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Notre Dame Study Finds High Levels Of Toxic PFAS Chemicals In Cosmetics

University of Notre Dame


A University of Notre Dame study has found many cosmetics sold in the United States may contain high levels of PFAS, a class of toxic chemicals. Studies have linked PFAS chemicals to several serious health conditions including cancer, hypertension and thyroid issues.


“These results are particularly concerning when you consider the risk of exposure to the consumer,” Graham Peaslee, professor of physics at Notre Dame and principal investigator of the study, said in a press release. “There’s the individual risk — these are products that are applied around the eyes and mouth with the potential for absorption through the skin or at the tear duct, as well as possible inhalation or ingestion.”


Scientists tested more than 200 cosmetics sold in the United States and Canada including foundations, lip and eye products and mascaras. And according to the results, about half of the tested cosmetics contained high levels of fluorine, which indicates PFAS use.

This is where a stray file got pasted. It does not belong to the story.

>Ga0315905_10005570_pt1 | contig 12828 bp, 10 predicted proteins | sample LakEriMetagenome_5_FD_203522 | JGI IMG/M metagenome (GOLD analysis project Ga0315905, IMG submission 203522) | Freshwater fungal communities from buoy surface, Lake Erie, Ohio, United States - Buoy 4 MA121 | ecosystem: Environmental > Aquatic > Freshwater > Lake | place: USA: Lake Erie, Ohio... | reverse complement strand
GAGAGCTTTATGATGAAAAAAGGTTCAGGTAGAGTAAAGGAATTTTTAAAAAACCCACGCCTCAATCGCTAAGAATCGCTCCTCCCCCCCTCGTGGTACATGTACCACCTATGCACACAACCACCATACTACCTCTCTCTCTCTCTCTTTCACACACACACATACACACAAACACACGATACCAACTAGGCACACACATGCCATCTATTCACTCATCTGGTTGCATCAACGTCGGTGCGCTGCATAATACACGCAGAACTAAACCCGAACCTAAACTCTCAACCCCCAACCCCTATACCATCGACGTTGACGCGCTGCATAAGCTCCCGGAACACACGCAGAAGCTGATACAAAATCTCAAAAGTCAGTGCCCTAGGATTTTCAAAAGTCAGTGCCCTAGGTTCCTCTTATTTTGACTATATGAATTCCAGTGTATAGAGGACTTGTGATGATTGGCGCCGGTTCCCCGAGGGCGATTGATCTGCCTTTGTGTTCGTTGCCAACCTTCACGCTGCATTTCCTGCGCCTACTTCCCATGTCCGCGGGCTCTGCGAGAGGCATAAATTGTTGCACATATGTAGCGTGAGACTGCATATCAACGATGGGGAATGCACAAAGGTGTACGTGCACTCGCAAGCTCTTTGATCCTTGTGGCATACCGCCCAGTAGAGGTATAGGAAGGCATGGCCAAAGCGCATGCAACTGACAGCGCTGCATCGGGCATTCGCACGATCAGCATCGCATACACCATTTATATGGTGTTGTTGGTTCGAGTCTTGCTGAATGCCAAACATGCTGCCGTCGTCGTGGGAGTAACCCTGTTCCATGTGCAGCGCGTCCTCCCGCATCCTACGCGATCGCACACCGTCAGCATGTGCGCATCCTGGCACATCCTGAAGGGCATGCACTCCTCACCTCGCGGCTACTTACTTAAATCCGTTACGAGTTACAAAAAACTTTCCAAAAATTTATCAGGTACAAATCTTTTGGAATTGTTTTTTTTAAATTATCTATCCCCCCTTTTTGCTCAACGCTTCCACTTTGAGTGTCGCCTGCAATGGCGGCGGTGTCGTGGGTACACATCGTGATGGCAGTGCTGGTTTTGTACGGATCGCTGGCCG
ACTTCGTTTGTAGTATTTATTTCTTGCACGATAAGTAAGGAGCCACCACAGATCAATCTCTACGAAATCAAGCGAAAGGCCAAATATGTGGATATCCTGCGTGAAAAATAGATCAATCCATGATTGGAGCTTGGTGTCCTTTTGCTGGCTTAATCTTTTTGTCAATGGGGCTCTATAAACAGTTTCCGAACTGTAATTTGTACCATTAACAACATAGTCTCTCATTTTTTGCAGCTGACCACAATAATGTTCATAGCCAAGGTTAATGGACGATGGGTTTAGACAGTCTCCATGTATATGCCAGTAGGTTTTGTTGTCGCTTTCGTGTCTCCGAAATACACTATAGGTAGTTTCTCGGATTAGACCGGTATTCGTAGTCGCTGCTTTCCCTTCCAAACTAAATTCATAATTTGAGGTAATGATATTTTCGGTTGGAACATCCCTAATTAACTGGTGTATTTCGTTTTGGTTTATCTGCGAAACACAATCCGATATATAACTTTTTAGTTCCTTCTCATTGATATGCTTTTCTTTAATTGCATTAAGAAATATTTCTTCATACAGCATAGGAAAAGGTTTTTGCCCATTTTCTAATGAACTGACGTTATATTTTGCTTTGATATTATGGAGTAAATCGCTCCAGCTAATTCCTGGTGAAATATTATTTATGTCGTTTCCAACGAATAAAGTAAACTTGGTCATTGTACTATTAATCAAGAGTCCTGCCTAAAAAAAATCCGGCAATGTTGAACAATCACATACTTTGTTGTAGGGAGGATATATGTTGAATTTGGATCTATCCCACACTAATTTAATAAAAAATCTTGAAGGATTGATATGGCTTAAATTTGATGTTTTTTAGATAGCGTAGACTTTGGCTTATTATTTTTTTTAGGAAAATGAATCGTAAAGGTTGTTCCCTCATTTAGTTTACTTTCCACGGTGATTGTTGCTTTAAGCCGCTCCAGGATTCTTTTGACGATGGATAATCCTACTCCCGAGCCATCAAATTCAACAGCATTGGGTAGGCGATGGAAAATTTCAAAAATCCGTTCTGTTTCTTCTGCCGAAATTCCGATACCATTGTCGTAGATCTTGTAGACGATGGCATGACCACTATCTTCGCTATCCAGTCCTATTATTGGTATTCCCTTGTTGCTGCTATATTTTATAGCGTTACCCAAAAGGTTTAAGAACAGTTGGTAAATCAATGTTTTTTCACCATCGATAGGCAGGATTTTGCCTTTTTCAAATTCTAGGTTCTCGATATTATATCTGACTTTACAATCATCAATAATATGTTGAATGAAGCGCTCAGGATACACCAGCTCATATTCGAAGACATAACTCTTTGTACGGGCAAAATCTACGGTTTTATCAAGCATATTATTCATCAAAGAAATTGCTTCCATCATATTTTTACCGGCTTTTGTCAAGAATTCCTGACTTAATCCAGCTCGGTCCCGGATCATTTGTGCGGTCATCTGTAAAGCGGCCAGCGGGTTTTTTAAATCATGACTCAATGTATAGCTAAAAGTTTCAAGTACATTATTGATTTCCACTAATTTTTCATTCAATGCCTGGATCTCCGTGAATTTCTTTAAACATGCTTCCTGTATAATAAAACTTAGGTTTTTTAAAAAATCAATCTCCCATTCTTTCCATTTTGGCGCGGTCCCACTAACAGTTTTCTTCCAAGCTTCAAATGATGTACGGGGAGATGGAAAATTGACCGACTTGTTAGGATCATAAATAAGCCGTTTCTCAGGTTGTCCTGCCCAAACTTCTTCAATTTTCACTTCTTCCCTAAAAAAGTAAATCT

PFAS are known as “forever chemeicals” because they don’t naturally degrade. That means they end up contaminating groundwater and drinking water for decades after their release into the environment.


“PFAS is a persistent chemical — when it gets into the bloodstream, it stays there and accumulates,” Peaslee said. “There’s also the additional risk of environmental contamination associated with the manufacture and disposal of these products, which could affect many more people.”


PFAS have previously been used in nonstick cookware, treated fabrics and fast food wrappers. They were also recently found in personal protective equipment used by firefighters and are common in foam fire fighting suppressants.


The study was recently published in the journal of Environmental Science and Technology Letters.


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Jakob Lazzaro came to Indiana from Chicago, where he graduated from Northwestern University in 2020 with a degree in Journalism and a double major in History. Before joining WVPE, he wrote NPR's Source of the Week e-mail newsletter, and previously worked for CalMatters, Pittsburgh's 90.5 WESA and North by Northwestern.